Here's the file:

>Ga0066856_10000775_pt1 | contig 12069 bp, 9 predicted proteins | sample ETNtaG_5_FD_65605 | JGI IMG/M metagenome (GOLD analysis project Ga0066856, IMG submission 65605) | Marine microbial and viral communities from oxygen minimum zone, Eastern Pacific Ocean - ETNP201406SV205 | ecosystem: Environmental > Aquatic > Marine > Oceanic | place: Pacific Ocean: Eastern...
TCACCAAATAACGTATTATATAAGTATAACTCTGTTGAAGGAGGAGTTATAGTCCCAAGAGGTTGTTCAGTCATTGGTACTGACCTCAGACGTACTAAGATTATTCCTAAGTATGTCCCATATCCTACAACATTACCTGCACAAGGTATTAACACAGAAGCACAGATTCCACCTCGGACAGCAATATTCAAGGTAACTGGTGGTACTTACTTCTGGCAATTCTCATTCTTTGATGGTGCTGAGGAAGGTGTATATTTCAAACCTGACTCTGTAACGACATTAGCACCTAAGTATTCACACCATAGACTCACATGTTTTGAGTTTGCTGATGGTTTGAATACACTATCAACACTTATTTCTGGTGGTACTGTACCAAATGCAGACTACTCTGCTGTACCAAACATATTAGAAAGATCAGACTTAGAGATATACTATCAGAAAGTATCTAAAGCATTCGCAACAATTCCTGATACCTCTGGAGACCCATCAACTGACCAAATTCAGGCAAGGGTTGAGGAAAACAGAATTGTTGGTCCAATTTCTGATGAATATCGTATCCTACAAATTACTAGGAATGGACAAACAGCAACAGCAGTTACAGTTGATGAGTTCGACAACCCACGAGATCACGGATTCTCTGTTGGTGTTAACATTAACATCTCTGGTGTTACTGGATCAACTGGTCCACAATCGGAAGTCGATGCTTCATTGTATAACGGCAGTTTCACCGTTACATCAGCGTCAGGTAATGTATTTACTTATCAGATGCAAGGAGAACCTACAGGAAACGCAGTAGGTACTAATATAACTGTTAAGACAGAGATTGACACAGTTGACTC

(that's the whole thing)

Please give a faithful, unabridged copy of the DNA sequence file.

>Ga0066856_10000775_pt1 | contig 12069 bp, 9 predicted proteins | sample ETNtaG_5_FD_65605 | JGI IMG/M metagenome (GOLD analysis project Ga0066856, IMG submission 65605) | Marine microbial and viral communities from oxygen minimum zone, Eastern Pacific Ocean - ETNP201406SV205 | ecosystem: Environmental > Aquatic > Marine > Oceanic | place: Pacific Ocean: Eastern...
TCACCAAATAACGTATTATATAAGTATAACTCTGTTGAAGGAGGAGTTATAGTCCCAAGAGGTTGTTCAGTCATTGGTACTGACCTCAGACGTACTAAGATTATTCCTAAGTATGTCCCATATCCTACAACATTACCTGCACAAGGTATTAACACAGAAGCACAGATTCCACCTCGGACAGCAATATTCAAGGTAACTGGTGGTACTTACTTCTGGCAATTCTCATTCTTTGATGGTGCTGAGGAAGGTGTATATTTCAAACCTGACTCTGTAACGACATTAGCACCTAAGTATTCACACCATAGACTCACATGTTTTGAGTTTGCTGATGGTTTGAATACACTATCAACACTTATTTCTGGTGGTACTGTACCAAATGCAGACTACTCTGCTGTACCAAACATATTAGAAAGATCAGACTTAGAGATATACTATCAGAAAGTATCTAAAGCATTCGCAACAATTCCTGATACCTCTGGAGACCCATCAACTGACCAAATTCAGGCAAGGGTTGAGGAAAACAGAATTGTTGGTCCAATTTCTGATGAATATCGTATCCTACAAATTACTAGGAATGGACAAACAGCAACAGCAGTTACAGTTGATGAGTTCGACAACCCACGAGATCACGGATTCTCTGTTGGTGTTAACATTAACATCTCTGGTGTTACTGGATCAACTGGTCCACAATCGGAAGTCGATGCTTCATTGTATAACGGCAGTTTCACCGTTACATCAGCGTCAGGTAATGTATTTACTTATCAGATGCAAGGAGAACCTACAGGAAACGCAGTAGGTACTAATATAACTGTTAAGACAGAGATTGACACAGTTGACTC